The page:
Although most of the known AMPs exert their action at the bacterial membrane level, there is a growing number of identified peptides endowed with other previously overlooked targets. Many AMPs have the ability to translocate across the membrane and novel methodologies are bringing the opportunity to identify the peptide interactions with intracellular components (48). As an example, human neutrophil peptides can effectively cross the lipid bilayer without causing significant membrane damage and bind to nucleic acids (49, 50). Selective mycobactericidal action has been achieved by synthetic antimicrobial peptides (SAMPs) that can be internalized by mycobacterial cells and bind to DNA, inhibiting replication, and transcription processes (51). Interestingly, the intracellular action can be achieved at very low peptide concentrations, reducing the potential toxicity to host cells.

Phagosome-Lysosomal Pathway and Autophagy Modulation

Mycobacterium tuberculosis has evolved to dwell within one of the most inhospitable cell types, the macrophage. The tubercle bacillus is able to interfere with the phagosomal maturation pathway, blocking the transfer of the phagocytosed compounds to lysosomes (52). At this stage, several mechanisms take place toward the elimination of the pathogen, among them: production of reactive oxygen and nitrogen species, vacuole acidification, lytic enzymes activation, and changes in ion fluxes (53). Mycobacterium is able to interfere not only in the recruitment of vesicular ATPase proton pump but also in the acquisition of markers for the endocytic pathway. The TB causing bacilli promote the fusion with early endosomal vesicles but arrest the fusion to the lysosomal compartment, thereby protecting its phagosomal niche from acidification and avoiding the action of lytic enzymes. Moreover, the pathogen inhibits the phosphatidylinositol kinase, reducing the phosphatidyl inositol triphosphate (PIP3) levels and impairing the phagosome maturation (54). The modulation of the phagocytic maturation seems to be carried out by components of the mycobacterial cell wall, such as the mannosylated lipoarabinomannan (7, 54). Altogether, mycobacteria ensure their survival within the host cell by intercepting the autophagic machinery at distinct levels (Figure 2) (8, 55). On their side, many AMPs promoting the phagolysosome formation also contribute to remove the pathogen intruder (56). Thereby, one of the strategy undertaken by the mycobacteria is the downregulation of AMP expression within the macrophage (57). Autophagy has other beneficial effects for the host, such as the restriction of inflammation (58). Indeed, one of main currently used anti-TB drug is rapamycin, an autophagy activator, and the search of novel autophagy inducers is a priority (3, 23, 59).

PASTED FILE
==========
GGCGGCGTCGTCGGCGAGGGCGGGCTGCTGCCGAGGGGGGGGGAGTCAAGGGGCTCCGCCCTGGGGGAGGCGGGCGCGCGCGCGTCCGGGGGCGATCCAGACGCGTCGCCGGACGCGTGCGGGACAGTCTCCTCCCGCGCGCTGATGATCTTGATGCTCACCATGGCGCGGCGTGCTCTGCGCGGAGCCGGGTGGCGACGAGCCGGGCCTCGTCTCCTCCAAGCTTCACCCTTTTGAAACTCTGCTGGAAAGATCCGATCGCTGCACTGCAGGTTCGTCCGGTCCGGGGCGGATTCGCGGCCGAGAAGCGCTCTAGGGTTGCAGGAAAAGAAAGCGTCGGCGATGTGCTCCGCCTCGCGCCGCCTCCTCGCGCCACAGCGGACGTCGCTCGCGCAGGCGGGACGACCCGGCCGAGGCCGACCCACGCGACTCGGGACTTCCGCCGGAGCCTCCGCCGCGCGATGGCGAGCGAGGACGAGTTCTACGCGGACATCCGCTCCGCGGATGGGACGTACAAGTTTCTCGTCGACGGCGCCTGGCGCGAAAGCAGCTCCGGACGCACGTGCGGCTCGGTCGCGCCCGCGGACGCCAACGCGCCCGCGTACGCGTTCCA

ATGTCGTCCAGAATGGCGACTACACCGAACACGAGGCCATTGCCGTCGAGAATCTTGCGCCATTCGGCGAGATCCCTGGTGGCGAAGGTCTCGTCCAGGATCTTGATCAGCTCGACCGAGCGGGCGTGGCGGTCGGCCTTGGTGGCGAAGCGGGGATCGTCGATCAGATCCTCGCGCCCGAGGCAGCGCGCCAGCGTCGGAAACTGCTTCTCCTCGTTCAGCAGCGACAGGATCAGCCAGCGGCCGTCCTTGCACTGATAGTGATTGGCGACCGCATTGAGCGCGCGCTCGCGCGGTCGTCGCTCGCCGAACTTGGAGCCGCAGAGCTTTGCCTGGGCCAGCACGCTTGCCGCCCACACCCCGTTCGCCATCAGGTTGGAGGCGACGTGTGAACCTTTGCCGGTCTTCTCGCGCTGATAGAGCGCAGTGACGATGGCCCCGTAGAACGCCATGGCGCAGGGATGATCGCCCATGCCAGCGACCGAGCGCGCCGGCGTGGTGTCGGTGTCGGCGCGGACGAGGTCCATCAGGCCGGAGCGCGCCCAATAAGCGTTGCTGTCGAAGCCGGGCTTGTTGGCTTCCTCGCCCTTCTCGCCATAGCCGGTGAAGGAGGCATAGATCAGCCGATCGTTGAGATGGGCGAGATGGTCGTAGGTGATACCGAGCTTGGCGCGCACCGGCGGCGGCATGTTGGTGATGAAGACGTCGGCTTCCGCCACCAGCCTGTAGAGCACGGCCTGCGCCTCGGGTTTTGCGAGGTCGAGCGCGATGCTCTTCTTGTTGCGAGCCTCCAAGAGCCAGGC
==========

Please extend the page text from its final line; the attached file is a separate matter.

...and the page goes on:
FIGURE 2
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Figure 2. Illustration of the distinct reported mechanism of action of AMPs expressed by the host innate immune cells. The main AMP antimicrobial and immunomodulatory activities are shown: (1) AMPs can trigger the cell lysis, target intracellular key processes (described in Figure 1), and/or agglutinate the bacterial cells. (2) Main AMPs’ immunomodulatory actions that promote the mycobacterial clearance are illustrated. Induction of pro and anti-inflammatory activities contributes to the host defense by regulation of cytokines and chemokines expression and induction of innate cell maturation. AMPs can also intervene in the autophagosome and phagolysosome formation during autophagy. Abbreviations: MØ, macrophages; Lym, lymphocytes; Neu, neutrophils; Mon, monocytes; Eos, eosinophils; DC, dendritic cells; Mtb, Mycobacterium tuberculosis; AMP, antimicrobial peptides; VD3, vitamin D3; VDR, vitamin D receptor; PRRs, pattern recognition receptors.

Immunomodulatory Activities

Undoubtedly, immunotherapy is at the frontline of TB eradication programs. Following the bacteria engulfment by alveolar macrophages, the mycobacterial components are identified by several pattern recognition receptors resulting in the activation of signaling pathways and the subsequent leukocyte activation (27, 58). In this scenario, participation of endogenous AMPs during the host immune response (Figure 2) is key for a successful eradication of infection (28, 60). We can differentiate two main phases that would mediate the infection process, in the early acute step the AMPs can directly kill the Mtb bacilli, whereas in the secondary late step, the AMPs immunomodulatory action takes the leadership (26). Pro and anti-inflammatory effects can be induced by AMPs mediated by the release of a variety of cytokines (16, 23, 57). Interestingly, the same AMP can have a pro-inflammatory action at an early infection stage, while shifting to anti-inflammatory activity during late infection (3). Indeed, many immune factors play an essential role in the mediation of the infective process (8). For instance, the production of cytokines, which are important for the immune response, such as interferon gamma (IFNγ), are undermined by the mycobacterial infection (61).